I'll never forget the energy of this moment. Yemurai Nyoni was amongst a hard-hitting roster of speakers tasked with closing the PMNCH Partners' Forum in Johannesburg, South Africa in June 2014. The list included Dr. Babatunde Osotimehin of UNFPA, Dr. Ariel Pablos-Méndez of USAID, and Dr. Carole Presern of PMNCH - true giants in the reproductive, maternal, newborn, child, and adolescent health (RMNCAH) space.
The plenary stage was quite long, so it took each speaker at least 1 minute to walk to one side or the other to get to the podium, which is longer than you think from the audience perspective. After so many speakers before Yemurai walked that long walk, it was his turn. In his truest display of youthful exuberance, he hopped on stage from the center like a spry rabbit. Of course the crowd roared, as if to say THIS is why we need more young people in fora like this one.
I was live-tweeting, trying to keep up with the Yemurai-isms. Partners like Johnson & Johnson and Girls' Globe were doing the same. At the end of his speech, where he encouraged the RMNCAH community to prioritize adolescents and youth in the post-2015 agenda, the crowd roared again. This time, the roar was a commitment to follow the advice of this young leader, wise beyond his years and committed to the RMNCAH agenda.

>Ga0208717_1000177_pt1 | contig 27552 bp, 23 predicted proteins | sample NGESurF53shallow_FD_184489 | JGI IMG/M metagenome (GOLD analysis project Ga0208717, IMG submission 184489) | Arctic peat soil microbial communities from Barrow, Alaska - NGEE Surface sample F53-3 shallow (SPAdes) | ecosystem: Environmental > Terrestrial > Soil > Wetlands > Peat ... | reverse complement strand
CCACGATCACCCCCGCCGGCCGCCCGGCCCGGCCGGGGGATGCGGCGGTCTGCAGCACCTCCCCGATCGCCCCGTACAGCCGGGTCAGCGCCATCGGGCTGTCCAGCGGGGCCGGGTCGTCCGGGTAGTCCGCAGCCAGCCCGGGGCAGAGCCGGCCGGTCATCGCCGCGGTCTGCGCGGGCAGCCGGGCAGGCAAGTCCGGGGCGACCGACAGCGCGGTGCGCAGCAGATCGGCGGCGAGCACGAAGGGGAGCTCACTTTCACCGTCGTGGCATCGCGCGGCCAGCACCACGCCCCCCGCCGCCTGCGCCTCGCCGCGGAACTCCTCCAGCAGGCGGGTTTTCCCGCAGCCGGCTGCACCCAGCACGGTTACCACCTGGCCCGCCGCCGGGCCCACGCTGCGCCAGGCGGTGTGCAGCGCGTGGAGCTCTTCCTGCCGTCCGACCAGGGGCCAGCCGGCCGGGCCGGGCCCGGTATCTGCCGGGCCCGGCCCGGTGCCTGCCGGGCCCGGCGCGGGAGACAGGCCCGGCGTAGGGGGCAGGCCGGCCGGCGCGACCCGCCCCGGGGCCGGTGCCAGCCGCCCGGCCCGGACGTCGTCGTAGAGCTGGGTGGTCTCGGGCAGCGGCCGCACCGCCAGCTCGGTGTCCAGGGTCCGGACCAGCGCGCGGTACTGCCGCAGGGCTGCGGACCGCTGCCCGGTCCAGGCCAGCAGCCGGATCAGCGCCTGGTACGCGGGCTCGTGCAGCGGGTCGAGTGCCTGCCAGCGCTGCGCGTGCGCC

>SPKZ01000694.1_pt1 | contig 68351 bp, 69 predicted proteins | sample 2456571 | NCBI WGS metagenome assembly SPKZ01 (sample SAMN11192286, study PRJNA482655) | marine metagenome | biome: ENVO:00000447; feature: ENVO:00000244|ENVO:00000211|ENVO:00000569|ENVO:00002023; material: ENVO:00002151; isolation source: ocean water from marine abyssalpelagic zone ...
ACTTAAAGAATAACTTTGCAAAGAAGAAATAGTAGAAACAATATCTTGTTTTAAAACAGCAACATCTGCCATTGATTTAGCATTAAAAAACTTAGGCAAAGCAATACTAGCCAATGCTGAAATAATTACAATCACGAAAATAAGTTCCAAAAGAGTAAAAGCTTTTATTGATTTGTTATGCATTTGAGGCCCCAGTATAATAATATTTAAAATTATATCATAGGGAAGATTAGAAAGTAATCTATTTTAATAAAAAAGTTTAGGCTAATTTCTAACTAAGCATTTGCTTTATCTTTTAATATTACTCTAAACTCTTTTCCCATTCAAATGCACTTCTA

Young leaders like Yemurai are why I love my job, and why work to promote meaningful youth participation is a worthy endeavor. Beyond the daily dose of inspiration they provide while working in a set of issues that often feel grim, they are effective, connected, and savvy advocates and activists. Similarly, Yemurai and his fellow leaders are proof that the RMNCAH conversation needs their perspectives, experience, and expertise. The movement would be lost without them, and all they usually need is a platform and a modicum of support.
This is why Women Deliver has scaled up the Young Leaders Program, a three-year fellowship program for young people (under the age of 30) who are passionate about maternal, sexual, and reproductive health and rights. We work to develop the skills of youth advocates through our online learning communities, seed grant funding, and high-level networking and media opportunities.
The overall goal of the Young Leaders Program is to create more moments for leaders like Yemurai to hop on stage, share their stories, and rally the global RMNCAH community to action. Again, the movement would be lost without them, and we recognize this in our planning for our next conference. In addition to being awarded a full scholarship to attend the Women Deliver 2016 Conference on 16-19 May 2016 in Copenhagen, Denmark, Young Leaders will also have the opportunity to: participate in capacity-building e-learning; apply for seed grant funding to implement a community-based project; make connections with a wide range of stakeholders working in the field; and more.